Ana Maria Pacheco

Every now and then, great institutions wake up in a cold sweat and—a bit like Kafka’s Gregor Samsa—discover they have metamorphosed into something resembling a dinosaur. The National Gallery awakens intermittently and tries various means of remedying the situation: appointing a trustee who is an artist (albeit a well-established one), for example, or inviting artists to select shows drawn from the permanent collection. Since 1990, another approach has been to offer artists a studio in the gallery for a two-year period, with the idea that they might make work inspired in some way by the collection and then exhibit it. Of course, this could be seen as a somewhat conservative scheme, a nostalgic pining for the last century, when whole days were set aside for artists to work in the gallery, sitting at the feet of the old masters. Thus far the results have not been happy. The first three “associate artists” (Paula Rego, Ken Kiff, and Peter Blake) seemed cowed by the collection, producing winsome pastiches.

The first non-European associate artist (born in Brazil in 1943, she moved to Britain in 1973), as well as the program’s first sculptor (she also paints and etches, but the vast superiority of her three-dimensional over her two-dimensional work suggests that sculpture gives her more room to maneuver, particularly when asked to respond to a great collection of paintings), Ana Maria Pacheco put on a show that is encouraging in its ambitiousness. The exhibition includes paintings, bronze sculptures, and oil-on-paper studies, but the centerpiece is an installation of nineteen figures, slightly larger than life-size, carved from wood and then painted, many of them furnished with porcelain teeth. Entitled Dark Night of the Soul, 1999, after a quotation from the Spanish mystic San Juan de la Cruz, the dramatically spotlighted work comprises a group of figures surrounding a naked, kneeling man who is tied to a post. The man’s head is completely hooded and his body pierced by several arrows—an obvious reference to Saint Sebastian, though the catalogue also cites Robert Mapplethorpe’s Hooded Man, 1980, and Carlos Humberto’s Death Squad Victim, 1988, as sources. In Pacheco’s assembly, some of the onlookers seem indifferent, chatting idly, while others look shocked. The viewer walks around and among the group, thus becoming implicated in the scene.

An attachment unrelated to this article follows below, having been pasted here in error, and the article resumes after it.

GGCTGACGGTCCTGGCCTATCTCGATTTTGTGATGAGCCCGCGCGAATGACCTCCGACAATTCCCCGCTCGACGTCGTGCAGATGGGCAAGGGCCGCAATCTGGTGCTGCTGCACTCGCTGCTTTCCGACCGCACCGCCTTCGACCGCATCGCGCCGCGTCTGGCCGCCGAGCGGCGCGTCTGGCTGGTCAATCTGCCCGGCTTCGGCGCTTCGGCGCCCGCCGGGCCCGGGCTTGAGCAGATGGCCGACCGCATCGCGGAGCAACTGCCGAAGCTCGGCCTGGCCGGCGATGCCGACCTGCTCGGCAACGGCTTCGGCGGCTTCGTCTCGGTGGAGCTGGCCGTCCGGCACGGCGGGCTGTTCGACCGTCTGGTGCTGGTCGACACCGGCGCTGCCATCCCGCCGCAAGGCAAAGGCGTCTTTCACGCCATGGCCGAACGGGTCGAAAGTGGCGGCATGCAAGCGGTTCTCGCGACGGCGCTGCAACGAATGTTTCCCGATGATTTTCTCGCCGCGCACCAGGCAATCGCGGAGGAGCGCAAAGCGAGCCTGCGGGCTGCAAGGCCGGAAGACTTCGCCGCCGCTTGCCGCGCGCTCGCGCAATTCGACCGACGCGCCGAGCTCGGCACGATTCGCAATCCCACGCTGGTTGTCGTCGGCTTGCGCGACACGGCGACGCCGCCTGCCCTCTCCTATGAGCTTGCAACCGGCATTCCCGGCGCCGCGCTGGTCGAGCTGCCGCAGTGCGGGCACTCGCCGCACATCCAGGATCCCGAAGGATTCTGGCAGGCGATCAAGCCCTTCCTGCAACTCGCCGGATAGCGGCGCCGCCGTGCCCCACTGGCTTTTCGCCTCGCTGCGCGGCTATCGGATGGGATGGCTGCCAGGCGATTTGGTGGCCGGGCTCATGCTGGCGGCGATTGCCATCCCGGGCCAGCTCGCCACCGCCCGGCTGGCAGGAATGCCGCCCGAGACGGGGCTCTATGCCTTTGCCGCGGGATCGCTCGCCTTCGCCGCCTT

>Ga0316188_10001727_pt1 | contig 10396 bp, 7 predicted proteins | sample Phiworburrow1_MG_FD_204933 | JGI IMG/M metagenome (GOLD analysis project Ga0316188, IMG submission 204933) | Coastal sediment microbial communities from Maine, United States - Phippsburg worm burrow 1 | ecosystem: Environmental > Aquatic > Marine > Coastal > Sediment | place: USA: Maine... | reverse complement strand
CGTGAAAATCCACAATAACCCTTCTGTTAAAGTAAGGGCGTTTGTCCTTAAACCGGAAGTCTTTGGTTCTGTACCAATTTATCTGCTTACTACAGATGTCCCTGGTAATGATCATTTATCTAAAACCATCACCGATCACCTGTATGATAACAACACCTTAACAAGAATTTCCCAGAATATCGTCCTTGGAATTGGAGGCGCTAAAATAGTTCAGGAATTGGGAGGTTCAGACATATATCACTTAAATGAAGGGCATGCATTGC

Pacheco is sometimes overly literal—arrows are a bit archaic, after all—and some of the face painting tends toward schmaltz, but the installation is still impressive—and oddly creepy. There’s a dramatically necessary distinction between the way in which she carves the crowd and how she carves the victim. One is well aware of the massive log of wood from which each spectator must have been chiseled, but there is a fragility to them. They seem pneumatic, as if the slightest pinprick would prove fatal. Some figures appear to have delicate, unmarred skin, again hinting at something that’s easily ruptured. The dead man is volumetrically smaller than the other figures, but he is also more recognizably human, with a powerfully articulated anatomy. Humanity for Pacheco is a diminished and tragic form of something else, the result of a bubble being pricked.

James Hall